Listen to Coronavirus Patient Zero
The most striking literary phenomenon of the nineteenth century is, undoubtedly, the rise into power and prominence of Russian authors. Some fifty years ago Russian literature was practically unknown to Western Europe; by the majority of people its very existence seems to have been unsuspected; we find even so great an adventurer as Carlyle, himself guiding his countrymen to many new tracts of literary discovery, speaking of "the great silent Russians who are drilling a whole continent into obedience, but who have produced 'nothing articulate' as yet." In less than thirty years from the time when Carlyle penned that sentence Russian literature had become recognised as one of the most powerful and vital in Europe; its influence, already enormous, increases every day; it is great in France, in Germany, in Scandinavia, even in conservative England; hardly since the Renaissance has Europe beheld such a phenomenon-a literary advance at once so rapid and so great.  Heroes and Hero Worship.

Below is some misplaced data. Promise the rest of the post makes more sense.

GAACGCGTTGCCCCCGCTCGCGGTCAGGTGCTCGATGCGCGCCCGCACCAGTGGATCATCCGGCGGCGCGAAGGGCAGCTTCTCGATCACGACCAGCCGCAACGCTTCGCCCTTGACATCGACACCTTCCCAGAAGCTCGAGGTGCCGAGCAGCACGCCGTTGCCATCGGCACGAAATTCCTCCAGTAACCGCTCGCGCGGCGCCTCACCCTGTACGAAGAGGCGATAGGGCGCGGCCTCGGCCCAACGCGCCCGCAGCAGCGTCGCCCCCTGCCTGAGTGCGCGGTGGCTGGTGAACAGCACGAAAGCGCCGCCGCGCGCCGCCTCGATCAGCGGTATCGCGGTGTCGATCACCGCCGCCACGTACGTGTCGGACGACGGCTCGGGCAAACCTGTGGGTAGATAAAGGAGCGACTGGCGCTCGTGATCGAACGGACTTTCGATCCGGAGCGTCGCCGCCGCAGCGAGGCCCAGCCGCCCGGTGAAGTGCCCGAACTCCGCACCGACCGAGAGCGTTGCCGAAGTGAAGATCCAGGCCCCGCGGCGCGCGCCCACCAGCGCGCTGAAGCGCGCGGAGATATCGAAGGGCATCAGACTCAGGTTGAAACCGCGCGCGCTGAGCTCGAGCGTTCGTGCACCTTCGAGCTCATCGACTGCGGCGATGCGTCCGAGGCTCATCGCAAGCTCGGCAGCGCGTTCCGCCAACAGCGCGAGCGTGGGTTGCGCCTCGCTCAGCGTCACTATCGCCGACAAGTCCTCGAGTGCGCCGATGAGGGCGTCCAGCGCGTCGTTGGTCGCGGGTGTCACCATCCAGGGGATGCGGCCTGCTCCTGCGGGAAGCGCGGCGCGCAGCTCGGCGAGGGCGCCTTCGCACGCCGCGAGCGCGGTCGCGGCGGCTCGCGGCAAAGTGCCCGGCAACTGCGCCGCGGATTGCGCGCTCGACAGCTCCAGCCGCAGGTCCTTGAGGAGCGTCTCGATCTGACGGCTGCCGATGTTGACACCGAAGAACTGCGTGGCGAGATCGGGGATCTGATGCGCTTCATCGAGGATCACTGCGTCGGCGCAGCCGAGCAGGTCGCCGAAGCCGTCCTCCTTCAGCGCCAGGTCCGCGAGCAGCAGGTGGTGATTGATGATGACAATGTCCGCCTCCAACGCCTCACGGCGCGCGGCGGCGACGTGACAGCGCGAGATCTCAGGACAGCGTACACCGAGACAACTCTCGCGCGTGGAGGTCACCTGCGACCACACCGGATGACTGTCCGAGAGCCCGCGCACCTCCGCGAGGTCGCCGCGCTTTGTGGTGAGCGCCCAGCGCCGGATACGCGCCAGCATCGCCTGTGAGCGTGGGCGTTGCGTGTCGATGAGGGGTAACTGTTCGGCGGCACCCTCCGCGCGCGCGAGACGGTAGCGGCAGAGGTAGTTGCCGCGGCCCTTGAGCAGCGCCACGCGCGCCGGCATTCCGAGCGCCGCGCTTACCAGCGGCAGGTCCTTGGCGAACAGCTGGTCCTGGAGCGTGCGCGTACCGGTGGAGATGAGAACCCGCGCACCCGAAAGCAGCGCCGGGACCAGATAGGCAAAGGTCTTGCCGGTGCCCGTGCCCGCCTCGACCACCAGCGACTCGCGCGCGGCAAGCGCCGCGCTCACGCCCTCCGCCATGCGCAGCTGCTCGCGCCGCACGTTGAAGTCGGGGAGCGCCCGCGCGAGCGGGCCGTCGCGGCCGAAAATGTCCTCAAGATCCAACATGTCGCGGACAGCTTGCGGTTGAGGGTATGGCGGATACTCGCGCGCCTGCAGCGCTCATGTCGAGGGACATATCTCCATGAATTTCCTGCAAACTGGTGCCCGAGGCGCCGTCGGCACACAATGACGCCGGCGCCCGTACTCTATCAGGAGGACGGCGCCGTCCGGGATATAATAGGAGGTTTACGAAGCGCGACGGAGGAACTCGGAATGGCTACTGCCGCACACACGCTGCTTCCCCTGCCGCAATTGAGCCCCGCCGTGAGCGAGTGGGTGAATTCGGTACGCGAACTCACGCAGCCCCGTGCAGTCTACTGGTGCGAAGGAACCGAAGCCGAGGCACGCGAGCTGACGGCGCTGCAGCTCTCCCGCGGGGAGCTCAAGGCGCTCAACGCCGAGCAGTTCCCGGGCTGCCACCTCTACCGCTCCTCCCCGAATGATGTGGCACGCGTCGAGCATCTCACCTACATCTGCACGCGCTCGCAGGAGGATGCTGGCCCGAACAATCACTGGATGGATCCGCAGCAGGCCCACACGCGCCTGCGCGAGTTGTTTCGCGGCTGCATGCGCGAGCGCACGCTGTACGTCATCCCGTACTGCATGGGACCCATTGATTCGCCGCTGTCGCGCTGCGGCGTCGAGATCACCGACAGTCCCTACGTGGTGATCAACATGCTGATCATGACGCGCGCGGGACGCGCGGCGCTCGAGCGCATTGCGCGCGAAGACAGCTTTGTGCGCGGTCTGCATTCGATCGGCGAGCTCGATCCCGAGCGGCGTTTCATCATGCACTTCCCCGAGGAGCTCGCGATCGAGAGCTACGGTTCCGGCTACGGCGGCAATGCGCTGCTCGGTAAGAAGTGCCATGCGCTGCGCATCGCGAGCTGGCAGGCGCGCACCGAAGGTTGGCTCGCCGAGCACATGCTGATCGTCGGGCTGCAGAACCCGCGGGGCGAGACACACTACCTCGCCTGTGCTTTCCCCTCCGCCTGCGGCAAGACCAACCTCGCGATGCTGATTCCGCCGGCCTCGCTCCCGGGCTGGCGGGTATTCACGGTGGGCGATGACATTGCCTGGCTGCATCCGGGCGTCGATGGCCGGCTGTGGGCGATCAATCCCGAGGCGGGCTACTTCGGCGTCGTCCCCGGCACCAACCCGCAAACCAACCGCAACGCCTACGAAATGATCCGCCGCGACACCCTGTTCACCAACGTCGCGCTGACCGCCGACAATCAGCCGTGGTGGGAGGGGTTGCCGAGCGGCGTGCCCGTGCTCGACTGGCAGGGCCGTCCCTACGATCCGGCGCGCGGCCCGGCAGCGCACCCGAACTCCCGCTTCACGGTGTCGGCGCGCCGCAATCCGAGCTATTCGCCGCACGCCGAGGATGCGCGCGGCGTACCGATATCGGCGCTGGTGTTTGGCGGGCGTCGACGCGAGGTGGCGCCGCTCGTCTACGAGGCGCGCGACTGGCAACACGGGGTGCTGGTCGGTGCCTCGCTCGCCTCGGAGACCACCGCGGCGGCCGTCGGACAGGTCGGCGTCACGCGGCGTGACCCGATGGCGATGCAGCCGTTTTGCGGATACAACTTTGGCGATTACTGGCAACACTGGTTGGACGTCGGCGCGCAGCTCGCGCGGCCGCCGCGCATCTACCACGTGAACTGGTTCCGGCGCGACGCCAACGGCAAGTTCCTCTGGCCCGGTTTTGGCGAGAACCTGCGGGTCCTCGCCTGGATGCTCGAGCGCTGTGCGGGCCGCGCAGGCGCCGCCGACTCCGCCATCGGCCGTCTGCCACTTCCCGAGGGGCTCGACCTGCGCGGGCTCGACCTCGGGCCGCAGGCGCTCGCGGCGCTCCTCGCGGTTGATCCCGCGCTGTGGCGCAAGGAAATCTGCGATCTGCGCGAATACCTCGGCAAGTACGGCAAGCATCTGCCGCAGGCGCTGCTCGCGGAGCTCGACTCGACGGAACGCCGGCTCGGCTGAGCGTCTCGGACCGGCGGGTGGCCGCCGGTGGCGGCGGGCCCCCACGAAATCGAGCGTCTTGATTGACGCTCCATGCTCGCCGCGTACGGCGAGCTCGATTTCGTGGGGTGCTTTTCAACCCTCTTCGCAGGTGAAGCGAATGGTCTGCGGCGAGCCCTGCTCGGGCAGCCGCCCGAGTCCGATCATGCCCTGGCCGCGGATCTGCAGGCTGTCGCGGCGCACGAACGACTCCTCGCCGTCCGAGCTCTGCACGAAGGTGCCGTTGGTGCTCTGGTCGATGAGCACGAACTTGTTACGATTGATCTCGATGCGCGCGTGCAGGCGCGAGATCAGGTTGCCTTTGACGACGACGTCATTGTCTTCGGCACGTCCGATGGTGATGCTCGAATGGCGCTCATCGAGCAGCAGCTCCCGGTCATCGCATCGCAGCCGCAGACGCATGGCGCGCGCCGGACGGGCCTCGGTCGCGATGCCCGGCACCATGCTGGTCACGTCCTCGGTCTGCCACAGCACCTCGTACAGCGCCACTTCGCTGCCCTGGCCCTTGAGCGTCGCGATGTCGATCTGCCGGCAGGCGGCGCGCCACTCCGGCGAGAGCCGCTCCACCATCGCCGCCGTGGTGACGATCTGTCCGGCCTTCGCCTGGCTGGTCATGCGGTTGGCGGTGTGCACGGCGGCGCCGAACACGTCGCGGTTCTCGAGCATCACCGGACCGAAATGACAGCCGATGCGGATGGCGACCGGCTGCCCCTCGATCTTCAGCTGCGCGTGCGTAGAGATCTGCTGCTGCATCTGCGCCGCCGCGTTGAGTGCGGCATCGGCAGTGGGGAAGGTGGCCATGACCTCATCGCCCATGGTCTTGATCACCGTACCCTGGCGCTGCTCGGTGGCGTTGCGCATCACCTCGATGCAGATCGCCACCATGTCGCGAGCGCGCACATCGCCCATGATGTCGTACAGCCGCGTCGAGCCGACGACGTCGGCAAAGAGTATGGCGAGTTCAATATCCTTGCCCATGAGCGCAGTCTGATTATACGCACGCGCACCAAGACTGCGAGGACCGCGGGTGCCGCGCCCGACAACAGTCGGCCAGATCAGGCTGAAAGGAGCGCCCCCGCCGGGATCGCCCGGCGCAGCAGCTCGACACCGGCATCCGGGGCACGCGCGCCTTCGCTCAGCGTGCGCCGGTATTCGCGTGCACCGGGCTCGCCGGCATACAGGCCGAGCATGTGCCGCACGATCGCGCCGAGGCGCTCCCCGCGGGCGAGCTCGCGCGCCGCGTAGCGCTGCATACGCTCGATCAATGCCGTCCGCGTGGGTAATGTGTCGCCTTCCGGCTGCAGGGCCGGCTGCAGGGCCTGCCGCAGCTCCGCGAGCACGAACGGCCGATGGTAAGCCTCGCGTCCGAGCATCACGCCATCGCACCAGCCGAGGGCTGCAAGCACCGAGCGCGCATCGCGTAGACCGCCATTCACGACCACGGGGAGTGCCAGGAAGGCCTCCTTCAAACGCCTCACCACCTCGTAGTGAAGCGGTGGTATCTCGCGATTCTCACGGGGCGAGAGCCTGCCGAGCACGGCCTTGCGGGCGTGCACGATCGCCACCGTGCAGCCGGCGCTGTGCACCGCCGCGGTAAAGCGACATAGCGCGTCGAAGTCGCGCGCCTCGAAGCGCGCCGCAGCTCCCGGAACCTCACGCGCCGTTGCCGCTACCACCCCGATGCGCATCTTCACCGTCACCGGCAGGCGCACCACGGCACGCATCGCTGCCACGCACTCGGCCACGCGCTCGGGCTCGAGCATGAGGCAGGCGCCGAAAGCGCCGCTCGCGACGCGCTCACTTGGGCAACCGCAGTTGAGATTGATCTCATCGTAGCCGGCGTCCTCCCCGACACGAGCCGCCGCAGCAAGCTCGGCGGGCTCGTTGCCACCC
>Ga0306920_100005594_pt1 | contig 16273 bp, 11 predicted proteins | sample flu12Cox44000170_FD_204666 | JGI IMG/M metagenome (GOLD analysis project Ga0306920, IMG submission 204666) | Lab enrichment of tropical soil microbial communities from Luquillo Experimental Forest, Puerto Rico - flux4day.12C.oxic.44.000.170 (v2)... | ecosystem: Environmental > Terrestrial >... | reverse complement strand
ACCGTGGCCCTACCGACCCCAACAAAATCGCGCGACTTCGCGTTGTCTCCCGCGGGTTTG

Dick Mason, caught in the press of a beaten army, fell back slowly with his comrades toward a ford of Bull Run. The first great battle of the Civil War had been fought and lost. Lost, after it had been won! Young as he was Dick knew that fortune had been with the North until the very closing hour. He did not yet know how it had been done. He did not know how the Northern charges had broken in vain on the ranks of Stonewall Jackson's men. He did not know how the fresh Southern troops from the Valley of Virginia had hurled themselves so fiercely on the Union flank. But he did know that his army had been defeated and was retreating on the capital.
Metal Storm Articles
Metal Storm Books